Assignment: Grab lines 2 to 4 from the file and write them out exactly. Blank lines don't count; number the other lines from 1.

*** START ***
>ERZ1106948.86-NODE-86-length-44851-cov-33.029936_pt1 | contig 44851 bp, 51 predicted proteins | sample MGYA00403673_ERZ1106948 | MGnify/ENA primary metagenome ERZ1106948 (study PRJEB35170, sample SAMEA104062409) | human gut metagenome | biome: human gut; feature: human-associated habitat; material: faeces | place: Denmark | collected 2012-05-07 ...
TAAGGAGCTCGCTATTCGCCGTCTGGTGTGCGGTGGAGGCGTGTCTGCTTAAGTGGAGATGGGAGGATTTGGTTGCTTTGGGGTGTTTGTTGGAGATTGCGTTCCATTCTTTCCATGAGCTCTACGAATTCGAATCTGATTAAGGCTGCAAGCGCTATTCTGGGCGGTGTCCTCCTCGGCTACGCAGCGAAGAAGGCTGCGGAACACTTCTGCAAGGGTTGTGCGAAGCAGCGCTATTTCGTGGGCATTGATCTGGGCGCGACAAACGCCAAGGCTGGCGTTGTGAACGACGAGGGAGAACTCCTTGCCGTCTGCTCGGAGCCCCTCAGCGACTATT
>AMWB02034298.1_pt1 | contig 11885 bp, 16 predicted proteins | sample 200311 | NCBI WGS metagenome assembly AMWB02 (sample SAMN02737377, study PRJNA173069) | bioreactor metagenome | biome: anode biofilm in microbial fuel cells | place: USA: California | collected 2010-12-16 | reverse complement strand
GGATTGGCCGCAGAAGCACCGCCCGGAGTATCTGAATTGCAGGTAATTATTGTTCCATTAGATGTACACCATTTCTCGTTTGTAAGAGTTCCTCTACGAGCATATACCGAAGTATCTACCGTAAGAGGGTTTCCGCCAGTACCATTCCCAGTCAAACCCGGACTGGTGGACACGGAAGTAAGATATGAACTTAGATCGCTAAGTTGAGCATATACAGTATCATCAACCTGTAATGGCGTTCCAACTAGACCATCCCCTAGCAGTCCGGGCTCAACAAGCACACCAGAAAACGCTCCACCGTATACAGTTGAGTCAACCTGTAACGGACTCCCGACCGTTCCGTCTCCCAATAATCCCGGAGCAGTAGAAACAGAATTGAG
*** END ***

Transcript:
TAAGGAGCTCGCTATTCGCCGTCTGGTGTGCGGTGGAGGCGTGTCTGCTTAAGTGGAGATGGGAGGATTTGGTTGCTTTGGGGTGTTTGTTGGAGATTGCGTTCCATTCTTTCCATGAGCTCTACGAATTCGAATCTGATTAAGGCTGCAAGCGCTATTCTGGGCGGTGTCCTCCTCGGCTACGCAGCGAAGAAGGCTGCGGAACACTTCTGCAAGGGTTGTGCGAAGCAGCGCTATTTCGTGGGCATTGATCTGGGCGCGACAAACGCCAAGGCTGGCGTTGTGAACGACGAGGGAGAACTCCTTGCCGTCTGCTCGGAGCCCCTCAGCGACTATT
>AMWB02034298.1_pt1 | contig 11885 bp, 16 predicted proteins | sample 200311 | NCBI WGS metagenome assembly AMWB02 (sample SAMN02737377, study PRJNA173069) | bioreactor metagenome | biome: anode biofilm in microbial fuel cells | place: USA: California | collected 2010-12-16 | reverse complement strand
GGATTGGCCGCAGAAGCACCGCCCGGAGTATCTGAATTGCAGGTAATTATTGTTCCATTAGATGTACACCATTTCTCGTTTGTAAGAGTTCCTCTACGAGCATATACCGAAGTATCTACCGTAAGAGGGTTTCCGCCAGTACCATTCCCAGTCAAACCCGGACTGGTGGACACGGAAGTAAGATATGAACTTAGATCGCTAAGTTGAGCATATACAGTATCATCAACCTGTAATGGCGTTCCAACTAGACCATCCCCTAGCAGTCCGGGCTCAACAAGCACACCAGAAAACGCTCCACCGTATACAGTTGAGTCAACCTGTAACGGACTCCCGACCGTTCCGTCTCCCAATAATCCCGGAGCAGTAGAAACAGAATTGAG